The key is to show your child that you accept them, even when they have big emotions. You do not need to accept their behavior, but you accept who they are and how they feel. This acceptance is a key component of positive parenting.
How to Do it: Connecting With Your Child
While rubbing your child’s back: “It is hard to wait. I think it is hard to wait sometimes too.” (Here you are empathizing, normalizing the emotion, and physically connecting– “I’m here with you”).
“You are really frustrated. Would you like to stomp like a dinosaur? How about a hug?” (Here you are offering a physical way to release frustration and a physical connection).
“You are upset that we have to go, would you like a hug?” (Here you are diffusing their emotion through a stress-relieving hug).
Hugs can be powerful. They have been found to buffer against stress, especially hugs from mom.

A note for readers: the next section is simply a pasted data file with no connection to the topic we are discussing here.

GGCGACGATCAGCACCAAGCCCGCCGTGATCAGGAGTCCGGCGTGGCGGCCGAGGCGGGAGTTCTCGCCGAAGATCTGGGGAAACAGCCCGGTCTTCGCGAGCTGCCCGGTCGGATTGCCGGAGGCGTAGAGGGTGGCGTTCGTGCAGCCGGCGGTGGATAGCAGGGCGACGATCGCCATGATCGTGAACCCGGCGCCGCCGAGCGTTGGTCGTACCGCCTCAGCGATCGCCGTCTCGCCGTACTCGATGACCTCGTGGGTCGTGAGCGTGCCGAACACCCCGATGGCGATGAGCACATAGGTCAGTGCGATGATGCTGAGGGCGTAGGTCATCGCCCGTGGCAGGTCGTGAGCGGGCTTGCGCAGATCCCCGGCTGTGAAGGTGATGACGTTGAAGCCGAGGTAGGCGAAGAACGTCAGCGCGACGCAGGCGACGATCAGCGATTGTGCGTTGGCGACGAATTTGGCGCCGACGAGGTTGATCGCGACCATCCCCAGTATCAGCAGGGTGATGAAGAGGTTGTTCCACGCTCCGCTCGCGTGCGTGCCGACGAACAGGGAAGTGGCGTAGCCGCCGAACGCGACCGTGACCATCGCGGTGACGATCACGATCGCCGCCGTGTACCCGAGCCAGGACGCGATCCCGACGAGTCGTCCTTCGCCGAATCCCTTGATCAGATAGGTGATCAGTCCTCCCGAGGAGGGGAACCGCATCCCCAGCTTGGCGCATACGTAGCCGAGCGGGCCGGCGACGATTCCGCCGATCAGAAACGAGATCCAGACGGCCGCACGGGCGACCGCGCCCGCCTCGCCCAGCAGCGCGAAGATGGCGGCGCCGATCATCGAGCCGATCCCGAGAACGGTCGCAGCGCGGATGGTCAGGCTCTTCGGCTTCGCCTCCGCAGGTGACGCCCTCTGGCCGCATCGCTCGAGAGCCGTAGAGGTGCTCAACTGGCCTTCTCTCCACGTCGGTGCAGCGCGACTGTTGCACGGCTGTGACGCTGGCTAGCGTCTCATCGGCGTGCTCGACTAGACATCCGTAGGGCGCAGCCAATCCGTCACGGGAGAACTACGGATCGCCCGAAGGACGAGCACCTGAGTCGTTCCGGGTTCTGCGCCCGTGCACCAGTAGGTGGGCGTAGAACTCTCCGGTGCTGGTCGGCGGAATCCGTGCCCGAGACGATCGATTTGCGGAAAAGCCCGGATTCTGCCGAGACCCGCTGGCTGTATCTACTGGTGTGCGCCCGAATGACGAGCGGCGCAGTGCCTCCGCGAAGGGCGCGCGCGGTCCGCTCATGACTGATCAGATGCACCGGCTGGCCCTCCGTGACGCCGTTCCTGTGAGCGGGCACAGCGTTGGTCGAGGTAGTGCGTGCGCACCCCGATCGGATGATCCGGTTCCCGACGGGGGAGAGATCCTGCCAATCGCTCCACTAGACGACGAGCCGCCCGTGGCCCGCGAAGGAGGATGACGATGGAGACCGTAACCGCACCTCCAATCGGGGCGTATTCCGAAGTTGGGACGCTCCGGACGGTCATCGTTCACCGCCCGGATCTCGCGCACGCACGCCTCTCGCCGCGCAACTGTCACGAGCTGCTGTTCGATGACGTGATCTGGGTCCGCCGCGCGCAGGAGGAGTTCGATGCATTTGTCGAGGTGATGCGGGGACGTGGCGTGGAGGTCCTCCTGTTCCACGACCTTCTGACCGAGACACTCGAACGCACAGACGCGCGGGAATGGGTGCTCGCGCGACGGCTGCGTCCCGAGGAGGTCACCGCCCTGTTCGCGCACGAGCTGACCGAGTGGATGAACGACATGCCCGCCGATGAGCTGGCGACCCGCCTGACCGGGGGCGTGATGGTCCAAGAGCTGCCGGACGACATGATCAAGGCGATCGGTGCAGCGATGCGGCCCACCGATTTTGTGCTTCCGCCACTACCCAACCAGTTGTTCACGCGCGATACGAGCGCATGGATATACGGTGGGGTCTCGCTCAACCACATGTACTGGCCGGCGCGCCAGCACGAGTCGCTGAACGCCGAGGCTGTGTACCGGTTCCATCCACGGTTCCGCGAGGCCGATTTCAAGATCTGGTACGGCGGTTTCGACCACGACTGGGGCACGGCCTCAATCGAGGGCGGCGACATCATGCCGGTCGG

This strategy amazed me when my son was younger and had tantrums. I honestly didn’t expect it to work. But, more often than not after offering a hug, his tension and anger would melt away to tears in my arms. And then the tantrum was over.
Acknowledge and Connect are often happening at the same time. As you acknowledge your child, you also give them an outlet for that emotion through you. You help them channel that emotion. This is also laying the foundation for emotional intelligence.
By naming your child’s emotions and connecting with them you are teaching them healthy ways to handle their emotions — not to bottle up their emotions or to act out on their emotions, but to express them and to share them.
Connection sometimes becomes harder as kids grow up. I cover this topic of staying connected in my post about positive parenting and teens.
Step Three: Teach Your Child Positive Behavior and Healthy Ways to Express Emotion
Now that your child has been acknowledged and is feeling connected to you, this is the time that you can teach them what they can do next time.